Plaintiff's proof was entirely circumstantial. She presented evidence tending to show that the accident had not been caused by driver intoxication, excessive speed, or hazardous road conditions. She called an expert in support of her assertion that the Mazda could have left the Parkway due to a vehicle malfunction. Based on photographs of tire marks made by the Mazda when it struck the curb, her expert testified that the car had hit the curb with its front wheels turned fully to the right. Plaintiff maintained that these tire marks showed that the Mazda left the road due to a steering column defect, for no driver, however careless, would turn the steering wheel in such a fashion absent a vehicle malfunction. While plaintiff's expert expressed

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no opinion as to the actual cause of the accident, he stated that metal particles in the power steering fluid, if they became lodged between component parts in the steering column, could hinder car steerage and cause an unintended turn of the front wheels.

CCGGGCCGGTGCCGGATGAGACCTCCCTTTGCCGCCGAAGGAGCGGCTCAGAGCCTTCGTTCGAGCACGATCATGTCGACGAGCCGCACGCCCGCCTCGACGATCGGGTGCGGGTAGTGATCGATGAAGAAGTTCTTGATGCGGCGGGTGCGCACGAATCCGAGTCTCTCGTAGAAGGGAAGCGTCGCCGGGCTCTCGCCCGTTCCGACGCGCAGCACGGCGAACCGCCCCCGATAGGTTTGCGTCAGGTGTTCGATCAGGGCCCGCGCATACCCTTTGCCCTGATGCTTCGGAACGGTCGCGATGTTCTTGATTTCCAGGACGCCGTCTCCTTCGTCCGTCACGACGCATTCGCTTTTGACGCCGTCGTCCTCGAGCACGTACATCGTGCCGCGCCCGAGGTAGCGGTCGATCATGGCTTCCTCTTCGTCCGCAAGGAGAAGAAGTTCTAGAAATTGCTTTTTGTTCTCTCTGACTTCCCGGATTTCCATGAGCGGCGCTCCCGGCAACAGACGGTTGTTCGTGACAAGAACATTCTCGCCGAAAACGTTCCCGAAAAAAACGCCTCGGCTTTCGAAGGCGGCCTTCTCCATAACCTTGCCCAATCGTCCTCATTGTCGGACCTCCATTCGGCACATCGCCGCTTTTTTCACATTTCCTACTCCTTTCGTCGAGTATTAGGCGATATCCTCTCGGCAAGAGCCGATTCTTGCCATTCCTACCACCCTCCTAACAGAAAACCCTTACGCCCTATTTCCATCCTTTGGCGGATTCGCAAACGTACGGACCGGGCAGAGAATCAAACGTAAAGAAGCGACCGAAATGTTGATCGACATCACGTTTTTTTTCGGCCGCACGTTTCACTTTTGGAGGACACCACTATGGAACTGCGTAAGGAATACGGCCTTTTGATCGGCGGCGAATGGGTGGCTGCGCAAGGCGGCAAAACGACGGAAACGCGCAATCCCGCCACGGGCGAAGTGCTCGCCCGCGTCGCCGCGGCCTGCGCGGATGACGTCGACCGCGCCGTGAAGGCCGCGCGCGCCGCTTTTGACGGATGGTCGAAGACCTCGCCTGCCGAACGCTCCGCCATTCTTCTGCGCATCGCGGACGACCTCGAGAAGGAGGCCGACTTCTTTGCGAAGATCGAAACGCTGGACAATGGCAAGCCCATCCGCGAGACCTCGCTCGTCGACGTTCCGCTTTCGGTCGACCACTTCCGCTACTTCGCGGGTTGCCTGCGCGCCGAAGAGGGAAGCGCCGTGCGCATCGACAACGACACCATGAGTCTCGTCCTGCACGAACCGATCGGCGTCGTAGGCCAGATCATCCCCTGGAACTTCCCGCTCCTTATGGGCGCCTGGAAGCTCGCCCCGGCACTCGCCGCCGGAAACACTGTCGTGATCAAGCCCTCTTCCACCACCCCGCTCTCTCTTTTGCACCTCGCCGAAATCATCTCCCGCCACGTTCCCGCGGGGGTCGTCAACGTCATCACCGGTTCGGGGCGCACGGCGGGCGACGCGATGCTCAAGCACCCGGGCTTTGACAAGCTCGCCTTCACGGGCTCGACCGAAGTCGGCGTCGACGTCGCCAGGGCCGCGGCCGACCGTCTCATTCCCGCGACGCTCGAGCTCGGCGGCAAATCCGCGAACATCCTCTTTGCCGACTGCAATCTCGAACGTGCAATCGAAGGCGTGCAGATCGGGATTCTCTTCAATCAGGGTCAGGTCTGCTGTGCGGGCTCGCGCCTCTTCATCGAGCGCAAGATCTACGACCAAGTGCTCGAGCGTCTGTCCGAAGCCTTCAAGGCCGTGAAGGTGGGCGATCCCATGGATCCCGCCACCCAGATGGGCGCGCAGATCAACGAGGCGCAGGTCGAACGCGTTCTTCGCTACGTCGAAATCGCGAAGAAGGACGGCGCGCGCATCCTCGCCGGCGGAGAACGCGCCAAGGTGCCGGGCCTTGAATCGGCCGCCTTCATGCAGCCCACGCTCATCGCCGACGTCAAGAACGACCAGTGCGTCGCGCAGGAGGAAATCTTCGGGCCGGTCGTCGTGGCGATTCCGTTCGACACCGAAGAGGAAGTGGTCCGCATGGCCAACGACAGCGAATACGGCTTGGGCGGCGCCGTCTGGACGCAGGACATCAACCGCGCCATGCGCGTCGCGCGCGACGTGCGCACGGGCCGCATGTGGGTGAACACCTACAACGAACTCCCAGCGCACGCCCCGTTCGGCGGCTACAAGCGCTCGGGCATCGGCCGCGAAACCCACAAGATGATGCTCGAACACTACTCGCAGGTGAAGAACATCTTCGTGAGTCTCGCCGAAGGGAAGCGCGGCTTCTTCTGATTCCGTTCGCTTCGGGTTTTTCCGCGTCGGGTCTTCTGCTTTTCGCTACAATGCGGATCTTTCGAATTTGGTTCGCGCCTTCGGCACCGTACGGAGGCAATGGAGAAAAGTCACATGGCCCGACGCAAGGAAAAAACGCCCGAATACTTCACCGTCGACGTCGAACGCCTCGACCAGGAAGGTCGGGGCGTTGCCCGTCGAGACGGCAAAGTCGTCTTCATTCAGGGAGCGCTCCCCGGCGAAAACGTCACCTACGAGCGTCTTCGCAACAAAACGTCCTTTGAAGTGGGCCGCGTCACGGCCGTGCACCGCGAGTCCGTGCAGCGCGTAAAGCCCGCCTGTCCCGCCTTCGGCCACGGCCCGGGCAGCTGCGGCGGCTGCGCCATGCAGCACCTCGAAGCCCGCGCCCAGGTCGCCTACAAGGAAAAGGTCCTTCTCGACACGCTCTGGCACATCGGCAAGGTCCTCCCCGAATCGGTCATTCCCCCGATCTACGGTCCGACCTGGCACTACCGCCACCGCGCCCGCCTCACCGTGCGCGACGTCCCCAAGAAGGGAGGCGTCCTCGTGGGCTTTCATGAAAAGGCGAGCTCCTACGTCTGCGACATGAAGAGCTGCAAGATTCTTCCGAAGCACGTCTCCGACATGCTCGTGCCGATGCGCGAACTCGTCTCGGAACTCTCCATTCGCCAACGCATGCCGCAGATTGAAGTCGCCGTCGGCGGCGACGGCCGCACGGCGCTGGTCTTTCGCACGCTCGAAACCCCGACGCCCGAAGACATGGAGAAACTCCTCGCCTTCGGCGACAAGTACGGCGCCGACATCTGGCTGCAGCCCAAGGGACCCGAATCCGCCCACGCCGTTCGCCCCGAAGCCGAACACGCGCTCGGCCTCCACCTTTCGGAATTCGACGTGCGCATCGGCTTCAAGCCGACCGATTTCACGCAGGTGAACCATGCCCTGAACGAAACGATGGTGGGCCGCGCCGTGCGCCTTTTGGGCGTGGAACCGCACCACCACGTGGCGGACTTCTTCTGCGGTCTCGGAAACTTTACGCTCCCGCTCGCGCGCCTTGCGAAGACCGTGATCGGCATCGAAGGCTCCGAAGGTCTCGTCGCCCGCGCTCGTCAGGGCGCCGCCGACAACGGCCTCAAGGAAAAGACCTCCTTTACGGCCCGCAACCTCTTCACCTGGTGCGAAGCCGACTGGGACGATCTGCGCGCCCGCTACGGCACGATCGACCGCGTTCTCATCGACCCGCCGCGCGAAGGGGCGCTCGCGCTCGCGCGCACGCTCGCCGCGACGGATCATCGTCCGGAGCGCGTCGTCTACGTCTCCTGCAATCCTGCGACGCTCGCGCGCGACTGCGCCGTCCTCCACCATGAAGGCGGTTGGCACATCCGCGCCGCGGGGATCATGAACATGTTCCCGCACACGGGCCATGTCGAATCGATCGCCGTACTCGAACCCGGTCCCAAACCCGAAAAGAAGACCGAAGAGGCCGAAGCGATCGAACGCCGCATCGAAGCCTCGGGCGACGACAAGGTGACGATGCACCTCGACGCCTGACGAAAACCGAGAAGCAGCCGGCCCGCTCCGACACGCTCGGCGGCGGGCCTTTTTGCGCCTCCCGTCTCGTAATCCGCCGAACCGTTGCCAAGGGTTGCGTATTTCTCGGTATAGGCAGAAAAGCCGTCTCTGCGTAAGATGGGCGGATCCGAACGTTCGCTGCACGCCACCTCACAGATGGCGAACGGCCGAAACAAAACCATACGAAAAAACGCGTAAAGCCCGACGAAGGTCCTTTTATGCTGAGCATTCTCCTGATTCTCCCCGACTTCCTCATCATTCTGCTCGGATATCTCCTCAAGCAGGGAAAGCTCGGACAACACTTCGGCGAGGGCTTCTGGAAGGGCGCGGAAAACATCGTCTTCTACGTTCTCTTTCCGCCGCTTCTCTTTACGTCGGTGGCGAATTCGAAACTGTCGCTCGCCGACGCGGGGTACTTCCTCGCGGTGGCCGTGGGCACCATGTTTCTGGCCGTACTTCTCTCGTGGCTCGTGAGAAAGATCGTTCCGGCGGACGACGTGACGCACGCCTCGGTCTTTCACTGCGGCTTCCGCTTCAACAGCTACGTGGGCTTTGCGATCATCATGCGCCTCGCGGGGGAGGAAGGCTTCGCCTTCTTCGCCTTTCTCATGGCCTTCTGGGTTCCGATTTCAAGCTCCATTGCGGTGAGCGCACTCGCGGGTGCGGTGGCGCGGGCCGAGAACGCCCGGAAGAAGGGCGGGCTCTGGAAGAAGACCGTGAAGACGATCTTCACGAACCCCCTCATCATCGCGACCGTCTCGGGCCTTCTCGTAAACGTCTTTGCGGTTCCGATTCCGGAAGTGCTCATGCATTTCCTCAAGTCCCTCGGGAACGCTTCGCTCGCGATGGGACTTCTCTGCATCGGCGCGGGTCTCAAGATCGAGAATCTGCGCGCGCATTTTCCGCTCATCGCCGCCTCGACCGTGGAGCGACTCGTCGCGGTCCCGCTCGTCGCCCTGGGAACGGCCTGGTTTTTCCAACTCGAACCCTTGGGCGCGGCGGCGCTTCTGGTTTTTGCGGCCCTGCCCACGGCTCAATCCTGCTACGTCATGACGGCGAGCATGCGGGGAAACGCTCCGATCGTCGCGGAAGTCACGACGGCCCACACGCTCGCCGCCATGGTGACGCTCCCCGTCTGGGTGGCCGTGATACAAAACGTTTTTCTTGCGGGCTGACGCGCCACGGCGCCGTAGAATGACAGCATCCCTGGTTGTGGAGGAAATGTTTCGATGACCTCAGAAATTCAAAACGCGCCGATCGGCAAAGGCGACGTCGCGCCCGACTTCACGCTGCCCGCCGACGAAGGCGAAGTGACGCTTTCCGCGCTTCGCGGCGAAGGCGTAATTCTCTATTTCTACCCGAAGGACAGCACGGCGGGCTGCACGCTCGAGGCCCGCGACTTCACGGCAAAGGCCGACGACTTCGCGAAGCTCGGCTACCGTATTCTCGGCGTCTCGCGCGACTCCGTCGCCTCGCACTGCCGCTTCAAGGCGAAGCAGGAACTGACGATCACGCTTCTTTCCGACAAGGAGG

Mazda countered with evidence intended to show that driver error, rather than vehicle defect or malfunction, had caused the Mazda to leave the road. To rebut plaintiff's "particles theory," Mazda introduced technical evidence indicating that the shearing forces present in the power steering system would prevent any metal particles that found their way into the operative parts of the steering column from hindering the power-assist feature and that, in any case, loss of power steering would not compromise manual steering capabilities. In addition, Mazda attempted to show that no other manufacturer-related defect had caused the accident. Mazda had...